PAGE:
A: Obviously I wasn’t here in ’17, but this is something that kind of rocked the baseball world, and understandably so. I’m just glad it seems like what Major League Baseball has done is to hopefully eliminate that and curtail that and keep it a more fair-playing, a level playing field and eliminate some of the cheating that’s clearly gone on. Because in the end, you only want the game decided between the lines, and I feel like the steps Major League Baseball has taken this winter with some of the penalties, that’ll go a long way in helping to ensure that.
Q: Did you have any suspicions in the past two years?
A: Yeah, I think you always have suspicions. I think the nature of the game the last few years, whether it’s legal sign stealing or the belief that some teams may be doing something that’s not necessarily legal, you never really know. But you’re always trying to guard against those kind of things, and I feel like with some of the penalties Major League Baseball has put in, hopefully that alleviates a lot of those fears that a lot of people have rightfully had.
Q: What did you think of one voter voting against Derek Jeter in the Hall of Fame?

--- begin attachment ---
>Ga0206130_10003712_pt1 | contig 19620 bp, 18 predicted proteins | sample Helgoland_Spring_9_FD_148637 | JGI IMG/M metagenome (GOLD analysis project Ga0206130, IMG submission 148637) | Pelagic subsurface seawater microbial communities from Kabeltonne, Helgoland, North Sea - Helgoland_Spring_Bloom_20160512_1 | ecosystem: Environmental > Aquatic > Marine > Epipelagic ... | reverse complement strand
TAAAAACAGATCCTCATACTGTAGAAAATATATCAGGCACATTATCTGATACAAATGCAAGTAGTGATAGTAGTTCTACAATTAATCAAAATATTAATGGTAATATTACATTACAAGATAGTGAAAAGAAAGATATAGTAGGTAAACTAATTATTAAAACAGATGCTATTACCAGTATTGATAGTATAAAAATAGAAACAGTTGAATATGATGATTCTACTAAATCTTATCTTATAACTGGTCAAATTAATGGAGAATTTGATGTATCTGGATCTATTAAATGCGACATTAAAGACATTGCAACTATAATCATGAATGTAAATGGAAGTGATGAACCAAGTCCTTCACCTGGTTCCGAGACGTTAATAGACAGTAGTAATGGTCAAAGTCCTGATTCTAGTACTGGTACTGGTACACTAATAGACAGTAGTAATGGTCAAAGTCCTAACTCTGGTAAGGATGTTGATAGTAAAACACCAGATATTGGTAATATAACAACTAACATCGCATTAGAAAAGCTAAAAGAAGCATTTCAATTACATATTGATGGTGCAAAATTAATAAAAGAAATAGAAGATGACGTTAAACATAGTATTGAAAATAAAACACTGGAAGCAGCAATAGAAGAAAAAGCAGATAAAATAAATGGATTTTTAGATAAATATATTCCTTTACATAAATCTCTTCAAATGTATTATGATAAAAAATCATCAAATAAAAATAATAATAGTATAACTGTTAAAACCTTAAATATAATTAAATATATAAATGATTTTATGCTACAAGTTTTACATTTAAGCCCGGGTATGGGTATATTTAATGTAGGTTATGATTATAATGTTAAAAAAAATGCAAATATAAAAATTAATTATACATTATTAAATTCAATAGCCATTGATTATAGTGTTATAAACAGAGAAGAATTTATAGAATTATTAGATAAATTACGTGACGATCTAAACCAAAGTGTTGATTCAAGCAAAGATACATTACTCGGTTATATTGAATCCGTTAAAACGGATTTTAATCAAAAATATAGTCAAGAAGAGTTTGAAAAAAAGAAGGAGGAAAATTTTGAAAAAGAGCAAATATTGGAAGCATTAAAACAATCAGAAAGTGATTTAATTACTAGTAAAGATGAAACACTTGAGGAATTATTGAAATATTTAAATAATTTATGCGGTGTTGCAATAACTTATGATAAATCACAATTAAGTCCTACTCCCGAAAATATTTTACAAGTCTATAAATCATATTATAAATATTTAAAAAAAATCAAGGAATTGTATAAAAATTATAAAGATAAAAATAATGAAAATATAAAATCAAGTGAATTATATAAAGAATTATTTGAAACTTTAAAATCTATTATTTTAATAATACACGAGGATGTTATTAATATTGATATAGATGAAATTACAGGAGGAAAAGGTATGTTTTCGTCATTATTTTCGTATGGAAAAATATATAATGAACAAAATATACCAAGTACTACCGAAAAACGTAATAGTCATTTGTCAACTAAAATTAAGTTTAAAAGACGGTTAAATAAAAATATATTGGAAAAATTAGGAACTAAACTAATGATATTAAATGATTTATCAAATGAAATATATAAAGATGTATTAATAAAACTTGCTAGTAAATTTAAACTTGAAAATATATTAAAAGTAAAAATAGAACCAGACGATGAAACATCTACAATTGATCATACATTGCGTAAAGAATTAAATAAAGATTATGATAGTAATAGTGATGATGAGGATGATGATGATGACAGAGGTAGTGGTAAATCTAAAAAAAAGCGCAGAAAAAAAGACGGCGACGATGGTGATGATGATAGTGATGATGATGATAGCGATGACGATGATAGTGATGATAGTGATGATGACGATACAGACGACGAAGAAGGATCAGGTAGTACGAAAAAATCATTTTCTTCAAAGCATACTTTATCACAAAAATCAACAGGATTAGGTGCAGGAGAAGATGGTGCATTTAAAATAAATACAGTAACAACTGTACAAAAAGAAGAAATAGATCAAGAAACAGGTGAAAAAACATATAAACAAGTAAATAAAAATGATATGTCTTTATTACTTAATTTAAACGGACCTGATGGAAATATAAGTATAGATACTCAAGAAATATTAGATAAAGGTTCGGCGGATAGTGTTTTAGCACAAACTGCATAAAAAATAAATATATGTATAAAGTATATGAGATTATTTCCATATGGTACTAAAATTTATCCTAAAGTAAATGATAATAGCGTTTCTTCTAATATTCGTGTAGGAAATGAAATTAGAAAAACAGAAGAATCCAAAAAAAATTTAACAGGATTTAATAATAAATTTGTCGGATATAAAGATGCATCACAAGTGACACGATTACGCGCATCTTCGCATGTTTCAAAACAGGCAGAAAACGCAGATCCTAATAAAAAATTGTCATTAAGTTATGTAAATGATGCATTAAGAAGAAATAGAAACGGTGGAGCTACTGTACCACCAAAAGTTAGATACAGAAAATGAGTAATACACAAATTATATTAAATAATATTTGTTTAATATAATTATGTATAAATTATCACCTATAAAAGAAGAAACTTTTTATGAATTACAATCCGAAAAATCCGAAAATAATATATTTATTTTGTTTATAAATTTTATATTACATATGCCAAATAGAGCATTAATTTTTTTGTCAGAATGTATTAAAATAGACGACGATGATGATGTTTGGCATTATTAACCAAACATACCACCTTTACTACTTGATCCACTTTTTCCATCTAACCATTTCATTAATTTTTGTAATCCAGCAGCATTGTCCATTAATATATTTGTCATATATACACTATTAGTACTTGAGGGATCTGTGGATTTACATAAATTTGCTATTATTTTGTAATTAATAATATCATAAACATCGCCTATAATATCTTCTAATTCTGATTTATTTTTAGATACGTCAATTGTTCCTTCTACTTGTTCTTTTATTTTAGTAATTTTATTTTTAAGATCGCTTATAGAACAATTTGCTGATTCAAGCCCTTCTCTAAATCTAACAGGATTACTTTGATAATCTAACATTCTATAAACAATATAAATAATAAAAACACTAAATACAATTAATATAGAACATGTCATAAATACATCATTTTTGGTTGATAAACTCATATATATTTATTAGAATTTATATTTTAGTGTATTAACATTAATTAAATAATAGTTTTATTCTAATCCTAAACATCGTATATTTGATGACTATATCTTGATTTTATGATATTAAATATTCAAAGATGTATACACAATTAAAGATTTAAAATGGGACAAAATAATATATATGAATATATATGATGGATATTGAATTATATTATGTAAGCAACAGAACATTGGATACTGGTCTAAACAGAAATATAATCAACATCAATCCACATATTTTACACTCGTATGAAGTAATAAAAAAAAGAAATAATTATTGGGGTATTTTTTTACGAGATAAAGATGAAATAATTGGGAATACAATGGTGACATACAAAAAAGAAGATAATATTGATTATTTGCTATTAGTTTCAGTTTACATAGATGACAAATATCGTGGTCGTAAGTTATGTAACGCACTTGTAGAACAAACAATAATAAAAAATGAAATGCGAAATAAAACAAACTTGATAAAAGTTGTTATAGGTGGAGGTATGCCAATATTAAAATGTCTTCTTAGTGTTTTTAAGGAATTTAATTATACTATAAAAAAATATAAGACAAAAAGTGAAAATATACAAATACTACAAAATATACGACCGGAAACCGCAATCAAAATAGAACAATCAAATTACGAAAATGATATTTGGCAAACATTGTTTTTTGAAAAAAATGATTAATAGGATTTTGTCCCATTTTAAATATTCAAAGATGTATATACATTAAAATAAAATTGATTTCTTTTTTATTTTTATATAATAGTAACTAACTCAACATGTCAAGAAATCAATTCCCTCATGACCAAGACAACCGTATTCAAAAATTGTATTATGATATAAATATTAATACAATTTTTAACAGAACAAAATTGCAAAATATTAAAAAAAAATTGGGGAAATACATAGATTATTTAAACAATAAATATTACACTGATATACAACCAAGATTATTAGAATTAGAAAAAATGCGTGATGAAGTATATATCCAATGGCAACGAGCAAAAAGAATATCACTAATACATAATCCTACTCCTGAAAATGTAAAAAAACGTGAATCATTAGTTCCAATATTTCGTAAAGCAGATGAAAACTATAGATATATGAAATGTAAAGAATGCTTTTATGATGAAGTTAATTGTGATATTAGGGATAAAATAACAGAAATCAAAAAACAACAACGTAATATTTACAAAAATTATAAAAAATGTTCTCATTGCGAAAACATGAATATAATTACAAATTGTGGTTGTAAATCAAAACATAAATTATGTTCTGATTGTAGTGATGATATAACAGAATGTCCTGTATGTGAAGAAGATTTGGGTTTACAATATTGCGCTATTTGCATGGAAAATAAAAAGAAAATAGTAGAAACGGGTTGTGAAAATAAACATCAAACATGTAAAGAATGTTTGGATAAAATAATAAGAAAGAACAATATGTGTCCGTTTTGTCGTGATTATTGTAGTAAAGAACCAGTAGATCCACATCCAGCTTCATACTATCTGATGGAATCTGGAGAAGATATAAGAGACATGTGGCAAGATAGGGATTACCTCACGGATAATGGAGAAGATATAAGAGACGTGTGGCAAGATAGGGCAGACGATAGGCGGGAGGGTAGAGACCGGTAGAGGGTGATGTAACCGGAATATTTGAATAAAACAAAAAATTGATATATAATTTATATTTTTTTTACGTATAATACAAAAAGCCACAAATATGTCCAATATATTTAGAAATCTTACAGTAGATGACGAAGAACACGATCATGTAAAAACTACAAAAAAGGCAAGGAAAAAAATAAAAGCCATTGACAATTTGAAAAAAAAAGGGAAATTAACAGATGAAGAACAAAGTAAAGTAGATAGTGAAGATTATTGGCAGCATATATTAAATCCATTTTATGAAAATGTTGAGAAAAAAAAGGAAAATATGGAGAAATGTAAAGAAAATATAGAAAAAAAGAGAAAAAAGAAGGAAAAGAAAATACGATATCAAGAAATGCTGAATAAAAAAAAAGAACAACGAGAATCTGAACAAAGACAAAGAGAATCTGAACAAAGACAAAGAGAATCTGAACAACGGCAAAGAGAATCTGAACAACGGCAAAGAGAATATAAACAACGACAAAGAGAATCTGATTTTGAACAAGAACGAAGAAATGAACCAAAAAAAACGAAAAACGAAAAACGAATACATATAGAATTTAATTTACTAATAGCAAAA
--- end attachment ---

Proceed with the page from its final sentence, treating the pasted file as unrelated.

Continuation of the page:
A: Silly. I don’t really like to pay it much mind, though. Every year I feel like on some level we go through this. I think it’s silly and ridiculous, but I also don’t give it that much attention.

https://nypost.com/2020/01/22/hall-of-fame-rule-protecting-derek-jeter-dissenter-should-be-overturned/
Q: What are your thoughts about the Kobe Bryant tragedy?
A: About as sad as it gets. Families now displaced. One of the great athletes of our time, and the relationship that he had with his daughter, and all the stories of the other people on the plane. Just one of those things that’s about as sad as it gets, and just really kind of hurt for all the people involved.
Q: Is anything short of a World Series championship a failure this season?
A: That’s the goal, that’s what we set out to do. I don’t really look at it that way. It’s February right now, we’re coming to spring training with a team capable of being a championship team. That’s our expectation, that’s our focus, that’s what we’re working towards, and I look forward to go and find out what we’re able to do.
Q: What is your message to Yankees fans?
A: Continue to bring it. Continue to be the best fans in the game. We have a great team, and a team that you should be proud to call your own.
 

playahaitian